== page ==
Ukraine’s ‘unicorns’, or IT companies valued over $1 billion, will increase from two today — GitLab and Bitfury — to seven in 2020, predicts Andriy Kolodyuk, chairman of the Ukraine Venture Capital and Private Equity Association. Saying that 80 venture capital companies came to Ukraine since 2014, he said his association increased its membership last year by one quarter, to 57. “In the next five years, Ukraine will be — along with the UK and Germany – in the top three venture capital and tech hubs of Europe,” he predicted Tuesday before a standing room only audience at the Ukraine House in Davos.
Michael Collins, CEO of Invest Europe, cautioned: “Ukraine has a lot competition.” But under questioning at the Emerging Markets panel, he conceded that in the last 25 years, all of Europe has only produced 35 to 40 ‘unicorns.’
International score cards are useful for foreign investors trying to position Ukraine, Lenna Koszarny, Horizon Capital CEO, said at the panel, which was sponsored by EBS, the Kyiv business services company. Citing the World Bank’s Ease of Doing Business Index, she said Ukraine has improved from 152nd place in 2012 to 71st place last year. “We have risen 81 spots and now are ahead of India, Brazil and Argentina,” she said. On the Global Innovation Index, Ukraine is at 43, above India at 53. Recalling talks about Ukraine with investors already in India or South America, she said: “Investors do compare.”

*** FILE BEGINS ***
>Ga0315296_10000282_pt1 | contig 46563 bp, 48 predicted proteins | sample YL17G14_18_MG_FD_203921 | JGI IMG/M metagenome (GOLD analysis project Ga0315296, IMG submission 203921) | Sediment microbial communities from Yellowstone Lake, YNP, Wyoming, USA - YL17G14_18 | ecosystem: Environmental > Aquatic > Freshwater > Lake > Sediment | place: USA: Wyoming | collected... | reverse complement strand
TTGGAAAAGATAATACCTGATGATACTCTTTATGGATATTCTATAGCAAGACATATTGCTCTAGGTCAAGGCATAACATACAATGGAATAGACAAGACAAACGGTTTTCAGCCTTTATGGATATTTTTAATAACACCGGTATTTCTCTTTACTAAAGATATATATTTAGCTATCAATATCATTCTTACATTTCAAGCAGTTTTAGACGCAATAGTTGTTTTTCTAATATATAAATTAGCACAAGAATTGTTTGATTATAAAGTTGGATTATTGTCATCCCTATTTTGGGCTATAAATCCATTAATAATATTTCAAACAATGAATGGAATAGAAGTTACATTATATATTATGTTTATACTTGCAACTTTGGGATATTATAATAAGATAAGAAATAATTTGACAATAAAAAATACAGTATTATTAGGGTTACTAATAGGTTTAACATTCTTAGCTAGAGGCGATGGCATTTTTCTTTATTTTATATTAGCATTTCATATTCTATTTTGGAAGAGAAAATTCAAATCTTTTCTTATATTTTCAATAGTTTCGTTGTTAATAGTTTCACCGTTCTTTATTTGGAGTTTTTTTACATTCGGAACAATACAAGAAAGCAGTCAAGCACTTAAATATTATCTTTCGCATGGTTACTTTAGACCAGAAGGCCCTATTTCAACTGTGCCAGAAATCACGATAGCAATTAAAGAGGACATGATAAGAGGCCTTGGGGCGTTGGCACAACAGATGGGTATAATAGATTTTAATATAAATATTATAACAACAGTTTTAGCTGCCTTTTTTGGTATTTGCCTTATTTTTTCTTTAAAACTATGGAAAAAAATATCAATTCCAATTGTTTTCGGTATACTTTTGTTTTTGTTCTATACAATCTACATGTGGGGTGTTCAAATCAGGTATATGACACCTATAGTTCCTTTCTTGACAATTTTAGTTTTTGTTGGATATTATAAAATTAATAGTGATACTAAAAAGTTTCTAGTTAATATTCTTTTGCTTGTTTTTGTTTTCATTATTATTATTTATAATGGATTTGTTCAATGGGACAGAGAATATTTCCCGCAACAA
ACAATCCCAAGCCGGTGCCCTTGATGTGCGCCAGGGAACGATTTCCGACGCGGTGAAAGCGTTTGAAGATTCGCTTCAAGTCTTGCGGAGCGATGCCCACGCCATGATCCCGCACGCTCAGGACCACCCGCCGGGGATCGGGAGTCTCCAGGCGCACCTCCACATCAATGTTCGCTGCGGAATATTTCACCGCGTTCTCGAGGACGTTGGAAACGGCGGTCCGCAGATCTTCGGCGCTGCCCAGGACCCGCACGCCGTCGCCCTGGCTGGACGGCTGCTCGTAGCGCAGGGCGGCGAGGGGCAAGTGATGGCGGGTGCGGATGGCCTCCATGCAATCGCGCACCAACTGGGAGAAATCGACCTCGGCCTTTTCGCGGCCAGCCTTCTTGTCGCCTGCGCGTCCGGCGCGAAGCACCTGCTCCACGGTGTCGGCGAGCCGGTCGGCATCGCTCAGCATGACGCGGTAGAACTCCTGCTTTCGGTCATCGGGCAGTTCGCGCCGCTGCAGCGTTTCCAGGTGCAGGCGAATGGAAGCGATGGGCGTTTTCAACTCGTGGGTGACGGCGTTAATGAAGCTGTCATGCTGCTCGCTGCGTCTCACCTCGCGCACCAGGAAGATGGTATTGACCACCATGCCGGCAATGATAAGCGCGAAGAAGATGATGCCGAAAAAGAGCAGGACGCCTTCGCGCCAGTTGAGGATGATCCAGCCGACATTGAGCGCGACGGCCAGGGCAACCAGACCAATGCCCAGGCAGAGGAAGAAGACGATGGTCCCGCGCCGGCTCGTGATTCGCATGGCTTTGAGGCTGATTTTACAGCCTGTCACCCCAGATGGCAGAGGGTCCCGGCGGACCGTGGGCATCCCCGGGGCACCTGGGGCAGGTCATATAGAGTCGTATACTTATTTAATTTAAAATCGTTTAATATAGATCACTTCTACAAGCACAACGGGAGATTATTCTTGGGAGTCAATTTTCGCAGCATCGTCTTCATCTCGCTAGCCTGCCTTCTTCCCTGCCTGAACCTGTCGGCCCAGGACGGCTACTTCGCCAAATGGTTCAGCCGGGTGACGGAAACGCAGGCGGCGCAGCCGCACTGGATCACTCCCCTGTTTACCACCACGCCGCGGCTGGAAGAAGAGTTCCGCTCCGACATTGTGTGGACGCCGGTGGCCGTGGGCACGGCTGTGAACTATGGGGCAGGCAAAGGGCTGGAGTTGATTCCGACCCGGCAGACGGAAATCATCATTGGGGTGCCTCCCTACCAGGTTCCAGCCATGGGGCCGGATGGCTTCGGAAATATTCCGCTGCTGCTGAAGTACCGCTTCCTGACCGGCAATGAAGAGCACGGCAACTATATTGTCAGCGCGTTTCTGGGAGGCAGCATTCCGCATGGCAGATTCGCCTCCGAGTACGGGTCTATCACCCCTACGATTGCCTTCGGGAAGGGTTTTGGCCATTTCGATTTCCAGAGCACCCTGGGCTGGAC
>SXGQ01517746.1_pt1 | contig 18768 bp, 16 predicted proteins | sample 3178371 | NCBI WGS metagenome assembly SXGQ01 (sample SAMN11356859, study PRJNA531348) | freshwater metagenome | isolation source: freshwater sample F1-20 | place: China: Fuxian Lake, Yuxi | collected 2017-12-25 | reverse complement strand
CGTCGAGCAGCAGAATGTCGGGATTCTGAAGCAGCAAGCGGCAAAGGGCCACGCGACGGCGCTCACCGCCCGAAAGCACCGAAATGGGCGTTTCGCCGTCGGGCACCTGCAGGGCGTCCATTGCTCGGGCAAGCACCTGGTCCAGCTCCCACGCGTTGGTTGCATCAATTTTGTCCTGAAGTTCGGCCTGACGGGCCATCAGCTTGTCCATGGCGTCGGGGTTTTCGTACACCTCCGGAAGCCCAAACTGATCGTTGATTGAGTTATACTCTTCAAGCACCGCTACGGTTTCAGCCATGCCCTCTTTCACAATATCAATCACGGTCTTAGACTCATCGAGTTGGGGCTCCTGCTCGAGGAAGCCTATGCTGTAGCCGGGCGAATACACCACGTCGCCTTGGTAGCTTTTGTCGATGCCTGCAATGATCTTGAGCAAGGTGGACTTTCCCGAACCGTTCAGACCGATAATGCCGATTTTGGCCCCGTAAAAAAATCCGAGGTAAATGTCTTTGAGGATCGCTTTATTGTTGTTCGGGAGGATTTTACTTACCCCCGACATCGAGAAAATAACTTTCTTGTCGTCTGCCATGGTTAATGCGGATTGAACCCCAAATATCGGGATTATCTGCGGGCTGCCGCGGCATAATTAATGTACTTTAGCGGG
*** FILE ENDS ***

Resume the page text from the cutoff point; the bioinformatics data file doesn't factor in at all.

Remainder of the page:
The five-year-old conflict in Ukraine’s southeast corner is often the top obstacle to first time potential investors considering Ukraine, said Daniel Bilak, chairman of UkraineInvest. He noted that investors have learned to live with the risk in Israel, which is in a ‘perpetual conflict zone.’ Kolodyuk said: “Maybe Ukraine is the new Israel.” Koszarny urged the international audience to ‘ignore the headlines and build the business.’ She said: “I have not had an investor who came to Ukraine and then did not invest in Ukraine.”
Earlier, on a leadership panel, Jaroslawa Johnson, CEO of Western NIS Enterprise Fund, said she models the Ukraine Leadership Academy on a similar Israeli program designed to inculcate high school graduates with civic values and entrepreneurial skills. Started in 2015 and funded by Western NIS investment profits, the Academy has 246 students at six campuses across Ukraine. To build an endowment, a $50 million fundraising campaign is starting in the US.
Young Ukrainians look at business free of the baggage of Ukraine’s post-Independence oligarchs, argues Sophia Opatska, founding dean Ukrainian Catholic University’s business school in Lviv. Talking to a recent class, she was struck that the students had never heard of Dmytro Firtash, the fugitive Ukrainian oligarch who gained fabulous wealth as a middleman for Gazprom. Speaking at the panel sponsored by First Generation Capital Inc. of Toronto, she said: “Students today do not follow the 1990s oligarchs. They are much more fascinated by Ukraine startups that have gone global.”
Mixed praise for Ukrainian IT talent came during an Artificial Intelligence panel, sponsored by ICU investment bank. Great computer skills are not matched by marketing skills, said Alexandra Johnson, a northern California venture capitalist who runs Global Technology Capital. “If you do not teach entrepreneurship, how to get to the market, your idea will remain dormant,” she said. Giles Farley, co-head of ICU’s Venture and Tech Investments, said: “I am told again and again that Ukrainian software engineers are incredibly creative, brilliant, but hard to manage.” Imtiaz Adam, CEO of London’s Deep Learn Strategies, said he has hired software engineers in Lviv and Kharkiv and “may open an office in Kyiv.”